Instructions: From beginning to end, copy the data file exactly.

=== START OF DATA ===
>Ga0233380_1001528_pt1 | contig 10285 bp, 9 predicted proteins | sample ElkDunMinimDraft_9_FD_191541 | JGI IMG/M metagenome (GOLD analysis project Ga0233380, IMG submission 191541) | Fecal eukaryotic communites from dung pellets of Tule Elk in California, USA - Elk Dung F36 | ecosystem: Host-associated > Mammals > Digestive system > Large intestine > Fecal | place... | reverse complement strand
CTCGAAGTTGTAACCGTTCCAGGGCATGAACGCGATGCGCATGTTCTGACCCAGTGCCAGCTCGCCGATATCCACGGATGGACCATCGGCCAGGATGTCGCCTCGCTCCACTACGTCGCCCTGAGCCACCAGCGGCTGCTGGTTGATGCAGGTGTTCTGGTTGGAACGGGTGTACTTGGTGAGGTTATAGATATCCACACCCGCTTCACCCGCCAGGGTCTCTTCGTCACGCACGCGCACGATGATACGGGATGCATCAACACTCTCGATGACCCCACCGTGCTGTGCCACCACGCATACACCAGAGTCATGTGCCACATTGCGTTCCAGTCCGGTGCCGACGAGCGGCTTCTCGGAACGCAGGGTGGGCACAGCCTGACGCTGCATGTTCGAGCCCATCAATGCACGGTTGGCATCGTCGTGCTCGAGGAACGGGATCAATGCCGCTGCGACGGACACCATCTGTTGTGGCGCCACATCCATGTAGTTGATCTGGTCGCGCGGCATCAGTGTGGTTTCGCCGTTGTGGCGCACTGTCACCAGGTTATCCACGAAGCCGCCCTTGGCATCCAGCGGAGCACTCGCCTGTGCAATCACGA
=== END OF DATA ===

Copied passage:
>Ga0233380_1001528_pt1 | contig 10285 bp, 9 predicted proteins | sample ElkDunMinimDraft_9_FD_191541 | JGI IMG/M metagenome (GOLD analysis project Ga0233380, IMG submission 191541) | Fecal eukaryotic communites from dung pellets of Tule Elk in California, USA - Elk Dung F36 | ecosystem: Host-associated > Mammals > Digestive system > Large intestine > Fecal | place... | reverse complement strand
CTCGAAGTTGTAACCGTTCCAGGGCATGAACGCGATGCGCATGTTCTGACCCAGTGCCAGCTCGCCGATATCCACGGATGGACCATCGGCCAGGATGTCGCCTCGCTCCACTACGTCGCCCTGAGCCACCAGCGGCTGCTGGTTGATGCAGGTGTTCTGGTTGGAACGGGTGTACTTGGTGAGGTTATAGATATCCACACCCGCTTCACCCGCCAGGGTCTCTTCGTCACGCACGCGCACGATGATACGGGATGCATCAACACTCTCGATGACCCCACCGTGCTGTGCCACCACGCATACACCAGAGTCATGTGCCACATTGCGTTCCAGTCCGGTGCCGACGAGCGGCTTCTCGGAACGCAGGGTGGGCACAGCCTGACGCTGCATGTTCGAGCCCATCAATGCACGGTTGGCATCGTCGTGCTCGAGGAACGGGATCAATGCCGCTGCGACGGACACCATCTGTTGTGGCGCCACATCCATGTAGTTGATCTGGTCGCGCGGCATCAGTGTGGTTTCGCCGTTGTGGCGCACTGTCACCAGGTTATCCACGAAGCCGCCCTTGGCATCCAGCGGAGCACTCGCCTGTGCAATCACGA